Story Is the Presenter’s Great Equalizer

People are influenced by real people. That’s one of the secrets that help us connect with our audiences. But what if we don’t possess the charisma of Rita F. Pierson or the stage presence of Steve Jobs?

What we have found in almost two decades of working with presenters — technical and non-technical — is that audiences won’t remember random facts and figures but they will remember a story.  Story structure is the great equalizer — regardless of your personal presentation style or comfort level on the stage.

Take Janette Sadik-Khan, for instance. As the Commissioner of the New York City Department of Transportation, she is probably drowning in data. But in her recent TED presentation, Streets of New York Not So Mean Any More, she models three effective uses of story that can help you view your next presentation differently:

1. One Moral to the Story

We often remind our clients that a story has one and only one moral.  In presentation speak, this moral or lesson is the presentation’s Core Message or the one key message you want your audience to remember.  Sadik-Khan states her core message within 30 seconds and then restates it again to close her presentation.

“You can remake your streets quickly, inexpensively; it can provide immediate benefits, and it can be quite popular. You just need to look at them a little differently.”

Tip:  If your audience remembers one and only one thing from your presentation, what do you want it to be?  Think bottom line.  Then state your core message during your opening and your closing — audiences remember the first and last things we say.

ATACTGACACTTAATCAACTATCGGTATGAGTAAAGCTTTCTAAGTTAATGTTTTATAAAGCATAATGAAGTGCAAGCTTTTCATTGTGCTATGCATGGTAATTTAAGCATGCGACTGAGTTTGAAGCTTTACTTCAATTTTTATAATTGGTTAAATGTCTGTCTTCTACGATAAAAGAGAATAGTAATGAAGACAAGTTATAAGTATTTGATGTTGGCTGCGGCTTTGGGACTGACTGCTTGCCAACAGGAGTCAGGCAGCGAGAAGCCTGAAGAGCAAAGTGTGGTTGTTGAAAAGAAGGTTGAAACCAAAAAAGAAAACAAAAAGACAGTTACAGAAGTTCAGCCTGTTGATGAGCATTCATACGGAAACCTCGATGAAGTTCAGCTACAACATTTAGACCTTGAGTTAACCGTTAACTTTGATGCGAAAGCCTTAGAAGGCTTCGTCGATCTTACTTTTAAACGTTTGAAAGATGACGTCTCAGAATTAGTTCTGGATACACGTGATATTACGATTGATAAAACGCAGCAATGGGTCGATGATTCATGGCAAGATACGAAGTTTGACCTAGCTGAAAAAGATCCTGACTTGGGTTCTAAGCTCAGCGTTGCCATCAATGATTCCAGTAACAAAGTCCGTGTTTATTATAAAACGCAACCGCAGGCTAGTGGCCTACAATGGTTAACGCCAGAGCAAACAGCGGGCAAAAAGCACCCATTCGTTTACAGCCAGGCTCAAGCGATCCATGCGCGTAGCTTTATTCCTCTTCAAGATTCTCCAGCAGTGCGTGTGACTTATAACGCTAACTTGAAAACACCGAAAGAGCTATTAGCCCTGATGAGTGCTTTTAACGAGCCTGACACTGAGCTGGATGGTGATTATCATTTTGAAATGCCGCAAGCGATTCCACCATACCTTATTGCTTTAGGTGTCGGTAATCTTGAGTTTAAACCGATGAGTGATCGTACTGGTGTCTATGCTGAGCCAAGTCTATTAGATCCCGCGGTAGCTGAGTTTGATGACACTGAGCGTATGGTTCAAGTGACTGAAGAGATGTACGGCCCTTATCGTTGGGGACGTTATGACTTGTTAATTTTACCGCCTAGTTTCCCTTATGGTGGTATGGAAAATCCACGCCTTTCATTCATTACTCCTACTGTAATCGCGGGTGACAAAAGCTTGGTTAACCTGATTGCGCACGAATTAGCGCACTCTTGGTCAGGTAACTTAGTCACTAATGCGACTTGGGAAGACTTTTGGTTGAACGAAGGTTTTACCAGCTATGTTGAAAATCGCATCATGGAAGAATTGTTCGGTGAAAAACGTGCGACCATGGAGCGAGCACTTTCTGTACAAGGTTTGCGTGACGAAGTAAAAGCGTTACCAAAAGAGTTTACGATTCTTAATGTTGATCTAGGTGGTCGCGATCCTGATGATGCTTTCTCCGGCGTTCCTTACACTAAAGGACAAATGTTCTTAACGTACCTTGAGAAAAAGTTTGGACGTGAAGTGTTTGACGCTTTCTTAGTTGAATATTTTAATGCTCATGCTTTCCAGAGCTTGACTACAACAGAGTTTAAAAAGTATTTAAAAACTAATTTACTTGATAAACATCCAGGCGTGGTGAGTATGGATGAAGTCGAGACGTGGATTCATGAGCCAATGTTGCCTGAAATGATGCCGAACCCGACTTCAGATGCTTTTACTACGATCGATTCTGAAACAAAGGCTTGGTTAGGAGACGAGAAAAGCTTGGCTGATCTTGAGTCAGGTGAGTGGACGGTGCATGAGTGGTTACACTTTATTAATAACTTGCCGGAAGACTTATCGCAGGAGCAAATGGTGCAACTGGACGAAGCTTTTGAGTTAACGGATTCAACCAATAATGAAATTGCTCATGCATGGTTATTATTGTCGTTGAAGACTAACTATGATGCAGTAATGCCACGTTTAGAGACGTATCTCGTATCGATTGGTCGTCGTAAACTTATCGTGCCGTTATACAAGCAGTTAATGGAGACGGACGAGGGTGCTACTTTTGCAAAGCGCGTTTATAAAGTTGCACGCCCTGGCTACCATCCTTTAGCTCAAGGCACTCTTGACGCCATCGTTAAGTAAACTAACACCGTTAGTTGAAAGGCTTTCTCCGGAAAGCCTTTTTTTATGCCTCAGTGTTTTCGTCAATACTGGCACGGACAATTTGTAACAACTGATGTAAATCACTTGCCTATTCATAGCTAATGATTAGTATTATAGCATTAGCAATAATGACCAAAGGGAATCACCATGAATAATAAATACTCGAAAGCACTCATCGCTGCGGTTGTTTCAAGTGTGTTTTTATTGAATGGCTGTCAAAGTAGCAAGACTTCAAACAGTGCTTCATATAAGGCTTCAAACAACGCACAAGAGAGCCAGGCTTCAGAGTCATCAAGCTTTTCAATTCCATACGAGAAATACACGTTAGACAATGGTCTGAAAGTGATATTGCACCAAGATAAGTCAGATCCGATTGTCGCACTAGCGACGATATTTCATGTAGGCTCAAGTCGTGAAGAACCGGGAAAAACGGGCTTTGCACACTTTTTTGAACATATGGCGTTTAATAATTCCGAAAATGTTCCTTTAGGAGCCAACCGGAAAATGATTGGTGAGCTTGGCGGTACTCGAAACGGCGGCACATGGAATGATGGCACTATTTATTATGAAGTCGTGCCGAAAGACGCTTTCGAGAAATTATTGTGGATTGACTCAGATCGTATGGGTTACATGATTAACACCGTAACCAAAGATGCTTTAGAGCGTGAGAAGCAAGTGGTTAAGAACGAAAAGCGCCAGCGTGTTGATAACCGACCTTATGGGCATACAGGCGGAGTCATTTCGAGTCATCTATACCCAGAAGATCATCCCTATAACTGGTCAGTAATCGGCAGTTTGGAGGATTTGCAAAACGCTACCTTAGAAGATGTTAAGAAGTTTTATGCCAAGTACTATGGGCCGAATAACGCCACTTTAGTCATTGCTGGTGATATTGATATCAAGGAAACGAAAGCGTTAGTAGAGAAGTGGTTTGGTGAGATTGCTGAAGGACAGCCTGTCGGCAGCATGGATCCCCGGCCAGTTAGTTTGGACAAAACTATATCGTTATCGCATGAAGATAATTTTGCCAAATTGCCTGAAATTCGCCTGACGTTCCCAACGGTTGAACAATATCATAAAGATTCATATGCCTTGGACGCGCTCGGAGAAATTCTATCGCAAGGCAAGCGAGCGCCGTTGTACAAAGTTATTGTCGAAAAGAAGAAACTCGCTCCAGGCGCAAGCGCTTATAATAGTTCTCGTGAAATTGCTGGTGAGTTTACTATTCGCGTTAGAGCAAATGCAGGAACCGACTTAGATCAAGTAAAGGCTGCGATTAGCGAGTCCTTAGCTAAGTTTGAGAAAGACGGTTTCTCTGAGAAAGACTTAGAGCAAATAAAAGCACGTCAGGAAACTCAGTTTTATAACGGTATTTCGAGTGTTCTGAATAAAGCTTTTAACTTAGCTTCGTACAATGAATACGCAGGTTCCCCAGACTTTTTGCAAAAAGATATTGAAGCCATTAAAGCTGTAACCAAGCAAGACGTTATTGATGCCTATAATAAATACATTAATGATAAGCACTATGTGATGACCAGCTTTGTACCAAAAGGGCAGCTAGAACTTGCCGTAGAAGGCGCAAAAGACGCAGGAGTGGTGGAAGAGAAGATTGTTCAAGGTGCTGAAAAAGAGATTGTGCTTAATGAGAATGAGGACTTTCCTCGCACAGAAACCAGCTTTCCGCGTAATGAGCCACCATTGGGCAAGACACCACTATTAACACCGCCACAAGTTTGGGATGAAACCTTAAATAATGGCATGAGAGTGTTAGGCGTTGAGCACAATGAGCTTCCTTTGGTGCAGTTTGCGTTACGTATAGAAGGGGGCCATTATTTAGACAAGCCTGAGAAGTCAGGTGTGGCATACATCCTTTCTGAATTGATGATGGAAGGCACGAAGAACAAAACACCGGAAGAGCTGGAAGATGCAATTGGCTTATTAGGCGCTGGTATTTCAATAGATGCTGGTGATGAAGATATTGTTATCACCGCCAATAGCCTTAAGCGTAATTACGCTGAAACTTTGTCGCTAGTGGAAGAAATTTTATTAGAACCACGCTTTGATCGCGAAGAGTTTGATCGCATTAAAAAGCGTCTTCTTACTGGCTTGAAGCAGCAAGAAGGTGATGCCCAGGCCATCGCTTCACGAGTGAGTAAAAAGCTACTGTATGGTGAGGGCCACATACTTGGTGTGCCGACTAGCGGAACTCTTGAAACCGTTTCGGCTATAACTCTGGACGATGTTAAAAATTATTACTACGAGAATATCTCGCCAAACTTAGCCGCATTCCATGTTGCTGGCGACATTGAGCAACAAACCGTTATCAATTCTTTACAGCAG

2. Weave Facts and Figures into the Story

People don’t have time to figure out the message behind your data. You need to do that for them by weaving facts and figures into a story. Notice how Sadik-Khan uses numbers creatively to make a compelling case and demonstrate results throughout her presentation.

“We launched City Bike with 6,000 bikes and 330 stations. Since then, 3 Million trips have been taken and people have ridden 7 Million miles. That’s 280 times around the globe.”

Tip: Consider using metaphors and vivid language to turn abstract data into mental images audiences can relate to.

3. Use Visuals that Complement the Story

We often see a good story go wrong when the visuals don’t tell the same story the presenter is telling: Text heavy slides that force audiences to read, not listen, rob your story of the impact it can have.

Notice how Sadik-Khan manages to incorporate a variety of slide styles that illustrate her story, both with high-impact images and with lean fact-and-figures bullet points.

Tip: One common objection to lean slides is: “I have to circulate my slides after the presentation.” Consider these two options: 1) move textual content to the deck’s note pages or 2) circulate the text heavy “reference material” and present from the “visual aid.” And don’t forget: YOU are the most powerful visual aid for your story.

Remember–you don’t need to be a flashy presenter to connect with your audience.  Story is the one tool we all have in our presentation toolbox.  Make good use of it!


Have a high-stakes presentation coming up and you haven’t crystallized the presentation story yet?  Invest in yourself with one of our one-on-one coaching programs and get ready to wow your audience.

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